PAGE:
Navigators also have drawn the ire of congressional Republicans, who have asked 51 navigator groups nationwide for detailed information about their activities, funding and staffing just as the groups are training and preparing for the launch Oct. 1 of the marketplace open-enrollment period.
In a recent hearing on the health law, Rep. Frank Pallone, D-N.J., called the Republican requests "despicable."
"This is an egregious abuse of the committee process and an attempt to intimidate community organizations and overwhelm them with information requests at a crucial period so that they don't implement the program," Pallone said.
Rep. Michael Burgess, R-Texas, was unapologetic.
"Why wouldn't we have questions about the vast sums of money that have been pushed out the door relatively hastily to these navigator groups?" Burgess asked. "Why wouldn't we have questions as to … their ability to provide what they've been required to provide?"
The Obama administration responded to the Republicans on behalf of navigator groups, but the political scrutiny and heightened legislative oversight have taken a toll. Several navigator organizations have returned their ACA funding and dropped out of the program because of complications involving state laws.
Trained to be impartial consumer-outreach workers who are prohibited from recommending one health plan over another, navigators are crucial to meeting the Obama administration's goal of enrolling 7 million Americans in health coverage through the marketplaces next year.
But that undertaking has been complicated by the navigators' late start, their limited funding and widespread public confusion about Obamacare. Tough state laws regulating the navigators have added to the challenge.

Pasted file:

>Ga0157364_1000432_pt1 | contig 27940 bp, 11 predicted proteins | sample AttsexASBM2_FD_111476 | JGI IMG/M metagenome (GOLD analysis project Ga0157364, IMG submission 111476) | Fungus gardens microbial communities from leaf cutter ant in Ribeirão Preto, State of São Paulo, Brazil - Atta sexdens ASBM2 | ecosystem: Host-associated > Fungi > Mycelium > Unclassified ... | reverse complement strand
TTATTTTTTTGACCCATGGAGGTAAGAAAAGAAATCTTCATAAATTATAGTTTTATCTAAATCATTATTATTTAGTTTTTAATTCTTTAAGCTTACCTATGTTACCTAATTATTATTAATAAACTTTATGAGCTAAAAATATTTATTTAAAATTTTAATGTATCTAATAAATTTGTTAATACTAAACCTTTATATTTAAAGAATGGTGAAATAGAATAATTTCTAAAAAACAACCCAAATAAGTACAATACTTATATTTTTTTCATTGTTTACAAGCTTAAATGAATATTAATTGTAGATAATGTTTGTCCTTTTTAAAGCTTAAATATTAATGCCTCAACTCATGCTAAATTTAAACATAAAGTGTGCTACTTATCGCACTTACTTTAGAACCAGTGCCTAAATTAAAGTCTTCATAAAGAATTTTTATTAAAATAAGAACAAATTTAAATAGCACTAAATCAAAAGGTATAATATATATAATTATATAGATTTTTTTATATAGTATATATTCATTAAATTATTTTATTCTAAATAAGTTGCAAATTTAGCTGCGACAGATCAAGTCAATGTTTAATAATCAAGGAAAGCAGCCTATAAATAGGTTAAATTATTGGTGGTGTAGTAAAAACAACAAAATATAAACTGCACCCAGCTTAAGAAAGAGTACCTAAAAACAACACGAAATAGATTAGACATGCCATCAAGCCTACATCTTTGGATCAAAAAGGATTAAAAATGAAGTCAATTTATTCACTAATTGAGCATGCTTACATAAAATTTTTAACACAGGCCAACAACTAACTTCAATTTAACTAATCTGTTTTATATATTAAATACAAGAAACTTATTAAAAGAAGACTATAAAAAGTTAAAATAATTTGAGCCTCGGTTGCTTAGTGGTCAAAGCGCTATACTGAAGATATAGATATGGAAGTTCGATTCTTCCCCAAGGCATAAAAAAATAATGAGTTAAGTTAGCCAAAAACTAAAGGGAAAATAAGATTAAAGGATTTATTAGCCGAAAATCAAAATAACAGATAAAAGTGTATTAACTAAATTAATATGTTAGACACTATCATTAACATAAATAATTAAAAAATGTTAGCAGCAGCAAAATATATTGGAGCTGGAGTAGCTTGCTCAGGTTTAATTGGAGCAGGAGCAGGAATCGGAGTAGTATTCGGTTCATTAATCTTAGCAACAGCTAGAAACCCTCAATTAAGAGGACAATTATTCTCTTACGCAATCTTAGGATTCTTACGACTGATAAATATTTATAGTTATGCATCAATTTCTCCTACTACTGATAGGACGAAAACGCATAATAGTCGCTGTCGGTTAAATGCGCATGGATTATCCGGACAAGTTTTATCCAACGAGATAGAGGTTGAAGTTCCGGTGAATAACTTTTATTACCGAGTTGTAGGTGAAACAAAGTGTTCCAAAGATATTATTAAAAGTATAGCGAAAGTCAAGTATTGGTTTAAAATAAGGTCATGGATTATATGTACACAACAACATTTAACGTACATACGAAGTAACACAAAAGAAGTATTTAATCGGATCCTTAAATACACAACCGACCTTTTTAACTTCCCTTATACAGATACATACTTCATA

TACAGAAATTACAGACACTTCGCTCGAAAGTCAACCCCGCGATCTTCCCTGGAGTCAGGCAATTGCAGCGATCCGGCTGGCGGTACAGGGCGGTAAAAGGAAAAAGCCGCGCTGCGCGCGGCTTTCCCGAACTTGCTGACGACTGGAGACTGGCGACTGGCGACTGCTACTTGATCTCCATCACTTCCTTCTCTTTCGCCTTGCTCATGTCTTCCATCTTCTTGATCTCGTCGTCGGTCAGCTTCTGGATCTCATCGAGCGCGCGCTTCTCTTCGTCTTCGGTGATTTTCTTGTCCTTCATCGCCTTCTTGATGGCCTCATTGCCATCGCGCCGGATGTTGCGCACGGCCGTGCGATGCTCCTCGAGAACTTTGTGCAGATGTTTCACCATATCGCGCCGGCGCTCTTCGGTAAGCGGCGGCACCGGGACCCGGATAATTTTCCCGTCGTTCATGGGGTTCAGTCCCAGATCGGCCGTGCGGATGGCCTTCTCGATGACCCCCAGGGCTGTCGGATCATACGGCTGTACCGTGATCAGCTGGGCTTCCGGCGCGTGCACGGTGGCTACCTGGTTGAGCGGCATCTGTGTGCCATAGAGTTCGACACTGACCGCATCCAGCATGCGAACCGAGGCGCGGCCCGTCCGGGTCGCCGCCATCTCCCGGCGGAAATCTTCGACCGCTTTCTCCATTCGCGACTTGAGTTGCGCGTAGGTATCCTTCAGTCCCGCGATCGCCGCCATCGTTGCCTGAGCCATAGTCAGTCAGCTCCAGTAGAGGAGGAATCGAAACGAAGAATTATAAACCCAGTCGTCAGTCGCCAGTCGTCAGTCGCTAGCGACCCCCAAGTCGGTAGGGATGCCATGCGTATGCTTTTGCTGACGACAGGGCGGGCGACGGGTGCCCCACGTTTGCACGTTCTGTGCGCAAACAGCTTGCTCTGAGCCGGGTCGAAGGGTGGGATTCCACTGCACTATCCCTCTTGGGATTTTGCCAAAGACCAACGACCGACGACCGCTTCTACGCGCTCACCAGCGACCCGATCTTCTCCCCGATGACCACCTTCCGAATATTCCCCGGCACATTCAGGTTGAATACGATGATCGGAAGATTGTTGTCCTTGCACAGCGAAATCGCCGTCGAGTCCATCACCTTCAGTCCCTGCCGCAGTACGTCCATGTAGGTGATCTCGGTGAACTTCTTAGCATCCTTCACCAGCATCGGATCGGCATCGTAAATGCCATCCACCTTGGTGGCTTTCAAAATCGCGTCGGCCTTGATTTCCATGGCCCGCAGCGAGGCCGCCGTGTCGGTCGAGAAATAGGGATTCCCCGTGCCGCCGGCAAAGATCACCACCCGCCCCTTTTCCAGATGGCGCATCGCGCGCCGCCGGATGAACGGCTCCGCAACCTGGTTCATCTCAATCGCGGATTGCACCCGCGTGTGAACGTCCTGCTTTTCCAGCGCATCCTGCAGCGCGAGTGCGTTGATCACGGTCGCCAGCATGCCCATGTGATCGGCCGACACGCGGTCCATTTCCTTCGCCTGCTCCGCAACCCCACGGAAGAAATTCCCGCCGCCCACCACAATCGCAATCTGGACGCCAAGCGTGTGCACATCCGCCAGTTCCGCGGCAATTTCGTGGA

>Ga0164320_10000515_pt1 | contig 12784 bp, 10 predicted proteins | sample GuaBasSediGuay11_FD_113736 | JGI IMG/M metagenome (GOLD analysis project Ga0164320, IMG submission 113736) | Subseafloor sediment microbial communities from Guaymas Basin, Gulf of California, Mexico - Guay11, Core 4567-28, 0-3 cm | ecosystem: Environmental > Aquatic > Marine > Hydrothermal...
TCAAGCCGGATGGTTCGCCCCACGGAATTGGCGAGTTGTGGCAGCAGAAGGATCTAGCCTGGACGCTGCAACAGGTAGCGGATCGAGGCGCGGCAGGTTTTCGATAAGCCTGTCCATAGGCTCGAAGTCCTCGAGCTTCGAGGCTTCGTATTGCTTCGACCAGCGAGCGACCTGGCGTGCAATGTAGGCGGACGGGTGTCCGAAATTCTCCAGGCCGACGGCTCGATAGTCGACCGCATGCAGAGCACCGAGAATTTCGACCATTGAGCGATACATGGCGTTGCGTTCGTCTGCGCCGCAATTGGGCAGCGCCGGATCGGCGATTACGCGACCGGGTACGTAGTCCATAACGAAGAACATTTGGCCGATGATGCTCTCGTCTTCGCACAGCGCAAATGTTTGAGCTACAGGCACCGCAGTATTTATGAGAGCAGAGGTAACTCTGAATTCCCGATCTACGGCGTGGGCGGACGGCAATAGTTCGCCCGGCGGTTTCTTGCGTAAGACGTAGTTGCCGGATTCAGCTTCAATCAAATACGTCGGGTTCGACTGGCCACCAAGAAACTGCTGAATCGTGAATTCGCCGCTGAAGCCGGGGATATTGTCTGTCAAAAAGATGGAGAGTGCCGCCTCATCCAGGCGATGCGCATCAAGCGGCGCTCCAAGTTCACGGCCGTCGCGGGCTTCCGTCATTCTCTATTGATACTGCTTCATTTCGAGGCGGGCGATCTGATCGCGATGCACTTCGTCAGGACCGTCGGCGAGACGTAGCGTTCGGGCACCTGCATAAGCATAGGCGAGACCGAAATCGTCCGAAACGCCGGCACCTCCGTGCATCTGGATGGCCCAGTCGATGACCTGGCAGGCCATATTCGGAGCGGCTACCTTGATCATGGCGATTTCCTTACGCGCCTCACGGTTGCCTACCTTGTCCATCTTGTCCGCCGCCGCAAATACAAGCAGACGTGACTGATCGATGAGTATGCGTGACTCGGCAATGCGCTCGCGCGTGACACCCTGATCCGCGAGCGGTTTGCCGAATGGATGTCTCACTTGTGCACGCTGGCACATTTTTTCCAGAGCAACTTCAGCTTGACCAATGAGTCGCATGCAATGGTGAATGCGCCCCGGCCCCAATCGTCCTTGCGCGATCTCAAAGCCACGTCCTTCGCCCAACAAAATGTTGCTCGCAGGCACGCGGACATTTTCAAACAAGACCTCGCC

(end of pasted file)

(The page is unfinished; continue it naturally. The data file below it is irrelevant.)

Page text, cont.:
In Missouri, Georgia and Ohio, navigators can't give advice about the benefits, terms and conditions of marketplace health plans. Consumer advocates say those laws conflict with federal guidelines that call for navigators to help people compare and understand different health plans.
For that reason, the Center for Health Law Studies at Saint Louis University has asked Missouri not to enforce its provision.
Navigators in Louisiana, Missouri and New Mexico can't assist people whose coverage was purchased from an insurance agent or broker, which greatly limits the universe of people they can help.
State law requires Nebraska navigators to inform people who already have insurance that they can seek similar assistance from insurance agents and brokers.
In Georgia, navigators can't contact anyone who has insurance. A similar law is pending in Pennsylvania.
"They're basically telling them who they can and can't talk to," said Mark Dorley, a health policy researcher at George Washington University who studies navigator laws.
At least 16 states have passed laws requiring licensing or certification of navigators beyond federal requirements, and five have similar laws pending, Dorley said.
Republican officials say state certification laws protect people from navigators who could be poorly trained, have criminal backgrounds and possibly misuse or reveal consumers' personal health information.